By Bridget Richard
As an athlete, there is no comparable feeling to viewing the Olympics every two years. There is an always overwhelming sense of camaraderie, sportsmanship, national and international pride, and bewilderment from the capabilities of the human body. People young and old are humbled and inspired by stories of tragedy and triumph that take place through acts of physical exertion. So imagine my disappointment every four years in the Winter Olympics when the sport that I have been involved in for over five years, synchronized ice skating, is not included.
Becoming a formally competitive sport in 1954 with the help of Dr. Richard Porter, synchronized ice skating has now become the fastest growing discipline of ice skating around the world. And with the U.S Synchronized Skating Championships wrapping up in Warwick, Rhode Island, this last weekend to kick off the month of March, many synchronized skaters and officials alike are looking hopefully to the 2018 Olympics as the next big venue.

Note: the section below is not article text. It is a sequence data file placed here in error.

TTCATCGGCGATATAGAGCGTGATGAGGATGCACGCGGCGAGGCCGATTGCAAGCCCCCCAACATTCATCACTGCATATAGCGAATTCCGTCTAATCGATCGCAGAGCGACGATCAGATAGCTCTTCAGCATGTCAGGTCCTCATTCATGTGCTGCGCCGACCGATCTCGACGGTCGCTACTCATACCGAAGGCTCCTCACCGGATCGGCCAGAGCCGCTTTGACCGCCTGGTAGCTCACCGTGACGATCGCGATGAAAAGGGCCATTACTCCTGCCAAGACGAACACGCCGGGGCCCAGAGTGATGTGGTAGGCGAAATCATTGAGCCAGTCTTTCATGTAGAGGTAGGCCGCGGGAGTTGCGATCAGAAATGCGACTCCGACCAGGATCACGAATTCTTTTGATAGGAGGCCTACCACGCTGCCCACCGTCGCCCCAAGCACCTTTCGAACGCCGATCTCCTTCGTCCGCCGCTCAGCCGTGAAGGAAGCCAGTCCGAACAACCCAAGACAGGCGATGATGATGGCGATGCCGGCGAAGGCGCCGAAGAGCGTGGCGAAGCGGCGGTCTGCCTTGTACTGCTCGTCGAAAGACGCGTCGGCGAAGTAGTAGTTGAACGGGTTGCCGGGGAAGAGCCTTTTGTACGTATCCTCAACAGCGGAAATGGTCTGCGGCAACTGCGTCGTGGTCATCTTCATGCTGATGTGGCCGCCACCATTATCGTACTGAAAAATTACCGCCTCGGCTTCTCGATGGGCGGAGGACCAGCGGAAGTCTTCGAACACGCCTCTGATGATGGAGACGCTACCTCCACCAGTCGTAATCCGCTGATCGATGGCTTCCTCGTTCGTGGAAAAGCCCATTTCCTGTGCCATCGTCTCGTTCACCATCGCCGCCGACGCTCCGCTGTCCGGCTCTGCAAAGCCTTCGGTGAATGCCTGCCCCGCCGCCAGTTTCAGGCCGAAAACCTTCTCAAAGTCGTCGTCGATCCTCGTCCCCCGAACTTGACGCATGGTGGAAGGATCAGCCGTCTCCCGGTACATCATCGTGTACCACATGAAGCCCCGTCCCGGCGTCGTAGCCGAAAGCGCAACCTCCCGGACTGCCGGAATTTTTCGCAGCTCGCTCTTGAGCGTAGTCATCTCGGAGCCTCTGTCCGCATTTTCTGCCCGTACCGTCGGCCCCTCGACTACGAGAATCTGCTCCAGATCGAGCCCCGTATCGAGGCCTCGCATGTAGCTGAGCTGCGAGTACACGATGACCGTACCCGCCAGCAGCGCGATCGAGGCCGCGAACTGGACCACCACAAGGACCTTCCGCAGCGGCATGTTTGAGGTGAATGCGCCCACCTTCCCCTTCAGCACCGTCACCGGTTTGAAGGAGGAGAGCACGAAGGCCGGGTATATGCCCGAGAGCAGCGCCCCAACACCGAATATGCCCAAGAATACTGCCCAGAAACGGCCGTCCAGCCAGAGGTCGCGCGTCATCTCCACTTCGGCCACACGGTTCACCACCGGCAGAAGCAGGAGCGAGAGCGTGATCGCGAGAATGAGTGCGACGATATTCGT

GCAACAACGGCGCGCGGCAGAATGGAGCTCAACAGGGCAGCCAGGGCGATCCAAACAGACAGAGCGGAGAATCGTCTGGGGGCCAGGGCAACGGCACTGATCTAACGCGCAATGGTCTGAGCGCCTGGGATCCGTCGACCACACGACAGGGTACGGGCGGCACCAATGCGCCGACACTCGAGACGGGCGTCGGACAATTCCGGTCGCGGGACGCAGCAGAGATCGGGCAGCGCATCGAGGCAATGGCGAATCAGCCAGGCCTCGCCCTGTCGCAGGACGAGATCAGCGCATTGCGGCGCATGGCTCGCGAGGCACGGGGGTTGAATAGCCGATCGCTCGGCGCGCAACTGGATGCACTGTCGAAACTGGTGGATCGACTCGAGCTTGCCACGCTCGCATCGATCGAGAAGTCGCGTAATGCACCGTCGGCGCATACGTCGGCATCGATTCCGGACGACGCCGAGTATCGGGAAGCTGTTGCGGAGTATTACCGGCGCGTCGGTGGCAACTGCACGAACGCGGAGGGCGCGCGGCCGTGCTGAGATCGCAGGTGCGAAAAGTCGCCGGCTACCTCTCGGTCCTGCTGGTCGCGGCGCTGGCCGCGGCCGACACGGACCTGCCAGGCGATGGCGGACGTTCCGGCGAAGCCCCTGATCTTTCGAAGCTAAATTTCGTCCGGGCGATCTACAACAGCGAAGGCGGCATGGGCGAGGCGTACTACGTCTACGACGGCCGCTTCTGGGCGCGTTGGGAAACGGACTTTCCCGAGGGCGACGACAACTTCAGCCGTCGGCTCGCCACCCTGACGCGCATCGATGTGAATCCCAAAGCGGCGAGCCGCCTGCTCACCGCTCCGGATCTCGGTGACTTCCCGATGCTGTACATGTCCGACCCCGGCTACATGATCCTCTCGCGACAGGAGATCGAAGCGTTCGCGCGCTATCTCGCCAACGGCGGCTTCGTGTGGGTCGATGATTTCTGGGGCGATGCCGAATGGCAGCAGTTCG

Many skaters and coaches say, “If synchronized swimming is an Olympic sport, why not synchronized skating?” The difference is mostly due to the fact that synchronized skating is a newer discipline with issues associated with Winter Olympic bureaucracy and scheduling.
It is hard to say that synchronized skating does not deserve to be an Olympic sport after watching the long program from The Haydenettes, a synchronized skating team from Lexington, Massachusetts, who won the U.S. Championships this past weekend:
They exemplify the energy, coordination, teamwork, and dedication that pertains to all other Olympic sports.